Consumer Comeback Blog

Getting the best value from College

It’s that time of year. High school seniors are getting college acceptance letters and are already starting to think about where they will be going to school next year. College seniors are thinking about their next step as well: Employment or more school? Decisions… decisions.

A little while ago, we did an article breaking down whether college was still worth the investment with the rapidly rising costs of tuition. And while we touched on some ideas for making the most of your time at college, we wanted to elaborate on some key areas students and potential students alike could focus on in order to make sure they’re getting the best bang for their tuition buck.

Choosing College

For most of you, the single most important decision for your financial future is that of your college education. Not only how much it costs, but also how much that education empowers you to earn money doing your craft for the rest of your life. Those who don’t take this decision seriously enough are most likely to find themselves either lacking employable characteristics or with more debt than they can handle; or both. Those who consider the choice like the important investment that it is, are much more likely to come out on top. So like most investments there is initial investment (cost), potential return (salary), and risk (joblessness). Here are some variables to consider:

Consider employment rate & mean salary over “reputation” – This doesn’t just go for the schools you’re considering, but the specific program/focus/major as well. Some of the top schools may not have a great program for what you’re interested in. Not to mention, some local state schools and/or community colleges may have very good programs for your area of study. This is a great place to start, but be sure to further research specific programs you’ve been accepted for.

Explore program options – More than just picking the program that’s best for your career (and this SHOULD be the focus) consider some options that may cut costs. 3 year degrees, 4 and 1 Masters degrees, or even other programs that allow transfers to save money. I had the option of attending a community college transfer program with my choice school. They allowed local students to spend 2 years at the specific program and have automatic placement in the (much more expensive) university for the final 2 years. It would have saved me almost $50,000 in tuition costs for the exact same degree. In retrospect, I really wish I had done it…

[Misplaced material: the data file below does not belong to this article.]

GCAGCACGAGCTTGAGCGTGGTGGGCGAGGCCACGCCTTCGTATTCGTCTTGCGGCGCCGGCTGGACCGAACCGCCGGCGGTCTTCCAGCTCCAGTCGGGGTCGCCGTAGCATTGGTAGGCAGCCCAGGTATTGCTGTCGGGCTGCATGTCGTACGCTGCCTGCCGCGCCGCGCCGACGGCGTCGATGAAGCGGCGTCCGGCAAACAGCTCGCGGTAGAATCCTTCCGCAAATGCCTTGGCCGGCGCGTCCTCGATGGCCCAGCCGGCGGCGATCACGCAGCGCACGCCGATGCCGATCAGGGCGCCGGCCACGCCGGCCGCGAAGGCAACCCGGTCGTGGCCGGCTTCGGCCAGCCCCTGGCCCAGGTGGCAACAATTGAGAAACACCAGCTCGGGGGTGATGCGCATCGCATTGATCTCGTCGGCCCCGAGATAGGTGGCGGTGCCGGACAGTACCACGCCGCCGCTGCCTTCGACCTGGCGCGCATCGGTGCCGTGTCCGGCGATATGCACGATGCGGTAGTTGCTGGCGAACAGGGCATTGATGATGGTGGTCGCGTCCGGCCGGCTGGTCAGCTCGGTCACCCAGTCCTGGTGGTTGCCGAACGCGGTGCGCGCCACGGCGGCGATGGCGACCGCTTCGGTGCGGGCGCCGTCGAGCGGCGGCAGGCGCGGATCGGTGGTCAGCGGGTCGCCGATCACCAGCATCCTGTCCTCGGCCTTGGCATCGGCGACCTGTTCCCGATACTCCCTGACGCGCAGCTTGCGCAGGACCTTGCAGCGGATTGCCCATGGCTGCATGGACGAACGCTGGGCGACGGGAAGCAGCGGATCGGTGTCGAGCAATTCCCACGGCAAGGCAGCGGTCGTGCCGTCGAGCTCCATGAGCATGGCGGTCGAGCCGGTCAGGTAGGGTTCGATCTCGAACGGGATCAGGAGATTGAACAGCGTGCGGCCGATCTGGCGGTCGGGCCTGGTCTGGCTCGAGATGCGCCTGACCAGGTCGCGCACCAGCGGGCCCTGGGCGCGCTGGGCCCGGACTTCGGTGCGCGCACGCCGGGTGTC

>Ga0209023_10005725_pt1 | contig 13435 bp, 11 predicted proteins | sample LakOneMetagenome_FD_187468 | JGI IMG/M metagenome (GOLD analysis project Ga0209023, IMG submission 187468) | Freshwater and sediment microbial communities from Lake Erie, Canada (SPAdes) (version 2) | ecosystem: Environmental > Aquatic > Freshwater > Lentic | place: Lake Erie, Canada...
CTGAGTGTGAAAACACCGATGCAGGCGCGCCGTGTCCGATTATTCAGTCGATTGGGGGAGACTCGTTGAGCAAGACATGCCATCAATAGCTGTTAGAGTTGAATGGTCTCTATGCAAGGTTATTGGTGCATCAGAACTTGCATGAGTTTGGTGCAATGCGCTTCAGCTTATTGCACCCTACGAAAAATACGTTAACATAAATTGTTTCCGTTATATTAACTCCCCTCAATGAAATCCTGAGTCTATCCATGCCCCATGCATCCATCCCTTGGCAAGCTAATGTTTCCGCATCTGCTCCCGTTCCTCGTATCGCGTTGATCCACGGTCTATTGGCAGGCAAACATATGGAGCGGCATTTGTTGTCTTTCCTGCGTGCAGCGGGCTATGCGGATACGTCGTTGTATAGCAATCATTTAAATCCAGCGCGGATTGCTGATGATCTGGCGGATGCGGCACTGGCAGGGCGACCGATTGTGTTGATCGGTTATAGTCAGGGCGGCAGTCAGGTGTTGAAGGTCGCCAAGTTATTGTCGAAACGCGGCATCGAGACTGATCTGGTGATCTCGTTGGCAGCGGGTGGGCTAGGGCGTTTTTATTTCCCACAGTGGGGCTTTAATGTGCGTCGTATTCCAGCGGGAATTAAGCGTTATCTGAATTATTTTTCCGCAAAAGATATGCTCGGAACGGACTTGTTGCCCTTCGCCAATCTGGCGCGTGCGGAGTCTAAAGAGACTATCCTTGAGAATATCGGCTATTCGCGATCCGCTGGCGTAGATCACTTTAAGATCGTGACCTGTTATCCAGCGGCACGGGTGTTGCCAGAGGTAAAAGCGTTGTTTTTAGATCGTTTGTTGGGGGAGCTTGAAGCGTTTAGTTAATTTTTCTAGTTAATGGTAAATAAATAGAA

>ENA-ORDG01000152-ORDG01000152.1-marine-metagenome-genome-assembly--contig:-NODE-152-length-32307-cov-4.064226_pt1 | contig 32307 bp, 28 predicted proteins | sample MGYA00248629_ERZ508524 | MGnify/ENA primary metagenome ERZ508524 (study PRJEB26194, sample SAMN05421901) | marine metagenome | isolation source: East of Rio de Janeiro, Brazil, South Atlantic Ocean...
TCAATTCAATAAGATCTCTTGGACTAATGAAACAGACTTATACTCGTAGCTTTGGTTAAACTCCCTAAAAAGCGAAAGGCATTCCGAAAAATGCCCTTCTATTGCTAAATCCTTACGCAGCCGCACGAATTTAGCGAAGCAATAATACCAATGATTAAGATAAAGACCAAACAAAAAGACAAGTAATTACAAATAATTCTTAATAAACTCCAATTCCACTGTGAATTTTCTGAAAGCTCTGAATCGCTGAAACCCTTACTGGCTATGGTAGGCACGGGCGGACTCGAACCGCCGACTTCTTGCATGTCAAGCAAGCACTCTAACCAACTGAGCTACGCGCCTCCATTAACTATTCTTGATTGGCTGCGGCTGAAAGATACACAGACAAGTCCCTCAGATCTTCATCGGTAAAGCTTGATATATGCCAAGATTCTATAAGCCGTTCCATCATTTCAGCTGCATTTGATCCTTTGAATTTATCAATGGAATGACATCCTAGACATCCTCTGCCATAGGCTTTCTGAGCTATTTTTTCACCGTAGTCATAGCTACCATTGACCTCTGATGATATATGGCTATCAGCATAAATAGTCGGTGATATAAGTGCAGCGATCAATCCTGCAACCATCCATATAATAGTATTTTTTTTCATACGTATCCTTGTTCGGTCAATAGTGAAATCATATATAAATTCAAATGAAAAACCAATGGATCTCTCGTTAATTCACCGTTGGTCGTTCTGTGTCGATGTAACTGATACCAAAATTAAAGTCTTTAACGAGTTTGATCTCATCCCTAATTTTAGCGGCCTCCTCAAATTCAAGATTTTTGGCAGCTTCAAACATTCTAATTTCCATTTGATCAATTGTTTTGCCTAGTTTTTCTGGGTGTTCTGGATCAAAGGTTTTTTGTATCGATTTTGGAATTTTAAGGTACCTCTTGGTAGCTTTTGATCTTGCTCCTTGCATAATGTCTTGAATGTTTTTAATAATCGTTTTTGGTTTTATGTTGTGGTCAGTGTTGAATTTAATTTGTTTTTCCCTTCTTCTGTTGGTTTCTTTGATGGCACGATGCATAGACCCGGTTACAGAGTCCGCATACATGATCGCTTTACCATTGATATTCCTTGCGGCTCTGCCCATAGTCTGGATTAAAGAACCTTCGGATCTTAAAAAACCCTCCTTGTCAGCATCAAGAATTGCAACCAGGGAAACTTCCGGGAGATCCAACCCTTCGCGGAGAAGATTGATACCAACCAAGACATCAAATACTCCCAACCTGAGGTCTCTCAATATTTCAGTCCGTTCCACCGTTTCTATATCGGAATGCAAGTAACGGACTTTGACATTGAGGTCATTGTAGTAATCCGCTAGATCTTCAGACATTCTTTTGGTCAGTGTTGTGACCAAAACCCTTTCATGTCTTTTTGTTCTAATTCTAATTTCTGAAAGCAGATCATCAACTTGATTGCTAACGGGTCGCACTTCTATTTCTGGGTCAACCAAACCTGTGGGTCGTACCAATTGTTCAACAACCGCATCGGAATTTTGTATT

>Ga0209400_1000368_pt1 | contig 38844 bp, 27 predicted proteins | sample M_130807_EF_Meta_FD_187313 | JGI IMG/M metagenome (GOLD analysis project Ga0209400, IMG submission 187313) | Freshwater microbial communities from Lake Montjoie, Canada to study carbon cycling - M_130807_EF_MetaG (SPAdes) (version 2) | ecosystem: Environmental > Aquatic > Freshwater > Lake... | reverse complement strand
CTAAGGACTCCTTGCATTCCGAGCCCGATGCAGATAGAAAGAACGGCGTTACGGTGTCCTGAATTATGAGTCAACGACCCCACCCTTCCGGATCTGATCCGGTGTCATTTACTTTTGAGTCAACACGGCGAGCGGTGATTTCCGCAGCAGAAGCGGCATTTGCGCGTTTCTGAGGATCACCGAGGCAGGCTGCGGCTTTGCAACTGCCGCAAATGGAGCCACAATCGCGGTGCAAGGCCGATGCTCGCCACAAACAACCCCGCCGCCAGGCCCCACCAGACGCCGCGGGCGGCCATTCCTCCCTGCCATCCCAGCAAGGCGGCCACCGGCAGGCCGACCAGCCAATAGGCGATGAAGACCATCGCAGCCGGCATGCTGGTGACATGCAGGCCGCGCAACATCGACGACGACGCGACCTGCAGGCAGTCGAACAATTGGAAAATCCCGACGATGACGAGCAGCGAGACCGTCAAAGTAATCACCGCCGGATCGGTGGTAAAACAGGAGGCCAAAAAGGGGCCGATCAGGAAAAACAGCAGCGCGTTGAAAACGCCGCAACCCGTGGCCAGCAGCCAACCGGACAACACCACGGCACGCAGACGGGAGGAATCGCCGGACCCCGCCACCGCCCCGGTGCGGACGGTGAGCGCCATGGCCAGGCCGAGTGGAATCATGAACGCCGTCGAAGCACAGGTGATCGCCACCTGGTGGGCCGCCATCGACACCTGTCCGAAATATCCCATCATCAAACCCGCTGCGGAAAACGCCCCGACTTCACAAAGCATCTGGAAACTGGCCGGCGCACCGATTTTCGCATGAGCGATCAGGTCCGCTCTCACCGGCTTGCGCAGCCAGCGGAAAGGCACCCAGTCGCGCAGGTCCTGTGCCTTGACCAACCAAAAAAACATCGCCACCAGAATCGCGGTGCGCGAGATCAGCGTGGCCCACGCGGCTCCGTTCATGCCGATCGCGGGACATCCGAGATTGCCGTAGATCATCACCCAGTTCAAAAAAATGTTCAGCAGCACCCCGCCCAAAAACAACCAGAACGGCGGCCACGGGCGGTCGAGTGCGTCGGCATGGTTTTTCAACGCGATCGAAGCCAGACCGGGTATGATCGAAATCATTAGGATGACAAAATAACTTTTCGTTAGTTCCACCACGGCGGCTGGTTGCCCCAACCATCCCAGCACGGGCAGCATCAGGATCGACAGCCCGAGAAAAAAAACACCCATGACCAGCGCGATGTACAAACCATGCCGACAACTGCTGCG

Negotiate with the Financial Aid office – If you can, sit down with a financial aid officer for your school of choice and go over the package they’re offering. Inquire about any other financial assistance, grants, scholarships, etc. Be polite and make it clear that you want to attend their school, but could use more financial help for it to make sense. Sometimes, schools have extra grant and/or scholarship money they could offer or that you could qualify for. Most of it is need based, and this isn’t always the case, but it certainly doesn’t hurt to ask. It worked for me. Not only did I get some extra grant money, they eventually gave me a work-study job in the financial aid office!

Calculate and understand student loan debt – This one is on the parents. Make sure your child understands their financial responsibilities they will have when they graduate. Not enough students understand what they’re going to be responsible for, in terms of loans, when they take them out. Then as the enter the workforce, they’re shell-shocked by how much they owe. Before they make the final choice of where to attend, sit them down and show them how much debt they will accrue in 4 years (at each college). Not only will this help them prepare for the inevitability of paying loan payments, but it will also make them much more aware of the financial decision that is before them.